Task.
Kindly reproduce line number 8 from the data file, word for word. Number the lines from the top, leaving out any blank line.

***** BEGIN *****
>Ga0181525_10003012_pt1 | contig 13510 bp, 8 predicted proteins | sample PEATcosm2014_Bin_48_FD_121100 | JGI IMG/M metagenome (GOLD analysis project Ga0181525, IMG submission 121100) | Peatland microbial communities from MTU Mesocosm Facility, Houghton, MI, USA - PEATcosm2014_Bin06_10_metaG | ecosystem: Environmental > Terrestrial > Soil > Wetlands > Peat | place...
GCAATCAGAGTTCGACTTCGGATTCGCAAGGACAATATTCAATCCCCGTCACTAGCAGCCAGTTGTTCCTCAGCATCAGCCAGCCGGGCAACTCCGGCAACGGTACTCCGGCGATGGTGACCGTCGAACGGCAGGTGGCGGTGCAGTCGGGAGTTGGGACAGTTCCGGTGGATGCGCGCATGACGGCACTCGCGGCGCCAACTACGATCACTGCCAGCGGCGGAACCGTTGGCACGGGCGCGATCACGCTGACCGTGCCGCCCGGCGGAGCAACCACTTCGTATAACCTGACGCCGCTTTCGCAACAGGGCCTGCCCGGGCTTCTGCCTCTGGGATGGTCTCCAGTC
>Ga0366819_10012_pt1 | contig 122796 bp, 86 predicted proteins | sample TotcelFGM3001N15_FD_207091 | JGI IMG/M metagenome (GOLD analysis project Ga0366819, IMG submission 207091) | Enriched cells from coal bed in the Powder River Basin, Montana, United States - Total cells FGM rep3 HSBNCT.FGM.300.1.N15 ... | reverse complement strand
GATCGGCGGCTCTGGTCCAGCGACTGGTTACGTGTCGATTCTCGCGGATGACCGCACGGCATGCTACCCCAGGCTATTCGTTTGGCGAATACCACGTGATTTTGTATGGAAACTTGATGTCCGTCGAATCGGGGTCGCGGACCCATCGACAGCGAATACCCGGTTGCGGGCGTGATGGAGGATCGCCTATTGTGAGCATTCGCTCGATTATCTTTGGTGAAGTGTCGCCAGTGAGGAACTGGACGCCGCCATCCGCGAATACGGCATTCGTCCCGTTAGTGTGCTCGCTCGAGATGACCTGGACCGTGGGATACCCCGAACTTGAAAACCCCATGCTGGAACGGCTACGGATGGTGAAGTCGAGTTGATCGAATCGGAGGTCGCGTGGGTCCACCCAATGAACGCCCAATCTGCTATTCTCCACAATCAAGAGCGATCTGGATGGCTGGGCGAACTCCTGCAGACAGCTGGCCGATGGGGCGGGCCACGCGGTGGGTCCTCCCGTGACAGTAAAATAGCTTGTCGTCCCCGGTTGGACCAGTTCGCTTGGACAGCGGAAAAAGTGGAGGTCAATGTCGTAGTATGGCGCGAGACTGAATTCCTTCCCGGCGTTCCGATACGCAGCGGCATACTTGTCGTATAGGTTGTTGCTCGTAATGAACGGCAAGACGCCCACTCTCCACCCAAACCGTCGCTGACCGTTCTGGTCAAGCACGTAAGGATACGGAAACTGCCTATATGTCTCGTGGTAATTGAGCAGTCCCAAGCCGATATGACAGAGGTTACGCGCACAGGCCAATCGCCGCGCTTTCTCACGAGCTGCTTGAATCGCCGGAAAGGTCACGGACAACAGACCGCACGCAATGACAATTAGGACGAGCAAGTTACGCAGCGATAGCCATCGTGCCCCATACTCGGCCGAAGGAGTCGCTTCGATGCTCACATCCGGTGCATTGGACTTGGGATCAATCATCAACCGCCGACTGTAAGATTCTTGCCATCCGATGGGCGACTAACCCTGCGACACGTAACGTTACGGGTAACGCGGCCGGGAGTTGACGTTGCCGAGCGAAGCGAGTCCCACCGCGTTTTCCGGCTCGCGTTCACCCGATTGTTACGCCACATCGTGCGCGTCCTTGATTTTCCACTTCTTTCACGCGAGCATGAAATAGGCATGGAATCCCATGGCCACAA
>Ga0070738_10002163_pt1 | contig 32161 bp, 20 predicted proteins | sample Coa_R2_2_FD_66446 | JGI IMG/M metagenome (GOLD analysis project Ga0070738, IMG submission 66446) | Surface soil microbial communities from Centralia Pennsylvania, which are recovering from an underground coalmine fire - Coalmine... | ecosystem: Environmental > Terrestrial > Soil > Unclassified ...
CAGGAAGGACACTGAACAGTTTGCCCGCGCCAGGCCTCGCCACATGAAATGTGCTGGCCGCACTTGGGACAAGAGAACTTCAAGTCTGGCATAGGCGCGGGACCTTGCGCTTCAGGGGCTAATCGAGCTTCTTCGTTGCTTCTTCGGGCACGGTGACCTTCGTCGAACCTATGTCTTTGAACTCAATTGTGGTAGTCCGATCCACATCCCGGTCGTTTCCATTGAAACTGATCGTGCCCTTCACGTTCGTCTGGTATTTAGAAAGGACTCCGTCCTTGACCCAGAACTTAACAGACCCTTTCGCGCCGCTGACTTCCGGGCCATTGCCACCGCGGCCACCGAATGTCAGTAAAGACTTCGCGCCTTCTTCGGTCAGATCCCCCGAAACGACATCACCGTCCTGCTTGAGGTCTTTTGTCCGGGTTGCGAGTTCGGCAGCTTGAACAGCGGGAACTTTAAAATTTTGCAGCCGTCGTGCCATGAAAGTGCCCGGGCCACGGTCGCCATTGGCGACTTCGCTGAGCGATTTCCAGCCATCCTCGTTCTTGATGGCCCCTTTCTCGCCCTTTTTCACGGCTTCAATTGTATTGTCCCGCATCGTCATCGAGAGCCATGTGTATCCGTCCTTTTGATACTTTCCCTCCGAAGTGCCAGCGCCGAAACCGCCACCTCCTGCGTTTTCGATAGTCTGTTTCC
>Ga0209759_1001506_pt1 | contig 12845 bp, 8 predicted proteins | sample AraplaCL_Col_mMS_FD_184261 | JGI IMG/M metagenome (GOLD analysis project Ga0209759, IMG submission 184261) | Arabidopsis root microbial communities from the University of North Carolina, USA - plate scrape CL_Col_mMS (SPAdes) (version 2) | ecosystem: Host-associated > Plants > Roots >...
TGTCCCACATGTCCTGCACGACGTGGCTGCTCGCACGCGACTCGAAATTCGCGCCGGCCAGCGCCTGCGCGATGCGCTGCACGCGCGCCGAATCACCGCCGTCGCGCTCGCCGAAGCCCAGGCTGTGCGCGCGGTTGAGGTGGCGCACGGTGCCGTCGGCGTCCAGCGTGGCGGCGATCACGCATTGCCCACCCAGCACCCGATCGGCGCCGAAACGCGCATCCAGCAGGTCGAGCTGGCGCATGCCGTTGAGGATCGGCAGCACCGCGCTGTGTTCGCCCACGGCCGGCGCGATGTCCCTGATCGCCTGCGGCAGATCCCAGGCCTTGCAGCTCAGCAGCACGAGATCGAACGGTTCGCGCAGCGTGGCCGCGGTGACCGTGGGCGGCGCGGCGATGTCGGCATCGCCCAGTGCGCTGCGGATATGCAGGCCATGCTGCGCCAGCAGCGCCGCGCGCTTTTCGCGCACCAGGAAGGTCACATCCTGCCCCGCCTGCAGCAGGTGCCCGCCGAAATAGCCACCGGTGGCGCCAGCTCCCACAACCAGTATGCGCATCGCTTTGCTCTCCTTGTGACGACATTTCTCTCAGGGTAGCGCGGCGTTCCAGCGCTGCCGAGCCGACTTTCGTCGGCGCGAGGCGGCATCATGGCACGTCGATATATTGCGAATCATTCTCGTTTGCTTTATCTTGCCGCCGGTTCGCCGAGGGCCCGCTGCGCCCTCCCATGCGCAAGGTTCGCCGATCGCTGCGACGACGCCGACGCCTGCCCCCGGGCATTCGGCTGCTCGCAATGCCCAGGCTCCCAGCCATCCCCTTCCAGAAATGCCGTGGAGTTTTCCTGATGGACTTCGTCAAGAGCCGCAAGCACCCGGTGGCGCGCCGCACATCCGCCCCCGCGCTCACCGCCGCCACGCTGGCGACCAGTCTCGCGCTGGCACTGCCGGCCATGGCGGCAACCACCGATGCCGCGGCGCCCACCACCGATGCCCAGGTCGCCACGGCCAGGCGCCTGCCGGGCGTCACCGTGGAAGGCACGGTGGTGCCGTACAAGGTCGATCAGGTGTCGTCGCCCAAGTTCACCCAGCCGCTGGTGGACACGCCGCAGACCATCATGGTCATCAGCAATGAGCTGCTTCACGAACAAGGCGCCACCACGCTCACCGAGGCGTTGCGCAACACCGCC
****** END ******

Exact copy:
TGTCCCACATGTCCTGCACGACGTGGCTGCTCGCACGCGACTCGAAATTCGCGCCGGCCAGCGCCTGCGCGATGCGCTGCACGCGCGCCGAATCACCGCCGTCGCGCTCGCCGAAGCCCAGGCTGTGCGCGCGGTTGAGGTGGCGCACGGTGCCGTCGGCGTCCAGCGTGGCGGCGATCACGCATTGCCCACCCAGCACCCGATCGGCGCCGAAACGCGCATCCAGCAGGTCGAGCTGGCGCATGCCGTTGAGGATCGGCAGCACCGCGCTGTGTTCGCCCACGGCCGGCGCGATGTCCCTGATCGCCTGCGGCAGATCCCAGGCCTTGCAGCTCAGCAGCACGAGATCGAACGGTTCGCGCAGCGTGGCCGCGGTGACCGTGGGCGGCGCGGCGATGTCGGCATCGCCCAGTGCGCTGCGGATATGCAGGCCATGCTGCGCCAGCAGCGCCGCGCGCTTTTCGCGCACCAGGAAGGTCACATCCTGCCCCGCCTGCAGCAGGTGCCCGCCGAAATAGCCACCGGTGGCGCCAGCTCCCACAACCAGTATGCGCATCGCTTTGCTCTCCTTGTGACGACATTTCTCTCAGGGTAGCGCGGCGTTCCAGCGCTGCCGAGCCGACTTTCGTCGGCGCGAGGCGGCATCATGGCACGTCGATATATTGCGAATCATTCTCGTTTGCTTTATCTTGCCGCCGGTTCGCCGAGGGCCCGCTGCGCCCTCCCATGCGCAAGGTTCGCCGATCGCTGCGACGACGCCGACGCCTGCCCCCGGGCATTCGGCTGCTCGCAATGCCCAGGCTCCCAGCCATCCCCTTCCAGAAATGCCGTGGAGTTTTCCTGATGGACTTCGTCAAGAGCCGCAAGCACCCGGTGGCGCGCCGCACATCCGCCCCCGCGCTCACCGCCGCCACGCTGGCGACCAGTCTCGCGCTGGCACTGCCGGCCATGGCGGCAACCACCGATGCCGCGGCGCCCACCACCGATGCCCAGGTCGCCACGGCCAGGCGCCTGCCGGGCGTCACCGTGGAAGGCACGGTGGTGCCGTACAAGGTCGATCAGGTGTCGTCGCCCAAGTTCACCCAGCCGCTGGTGGACACGCCGCAGACCATCATGGTCATCAGCAATGAGCTGCTTCACGAACAAGGCGCCACCACGCTCACCGAGGCGTTGCGCAACACCGCC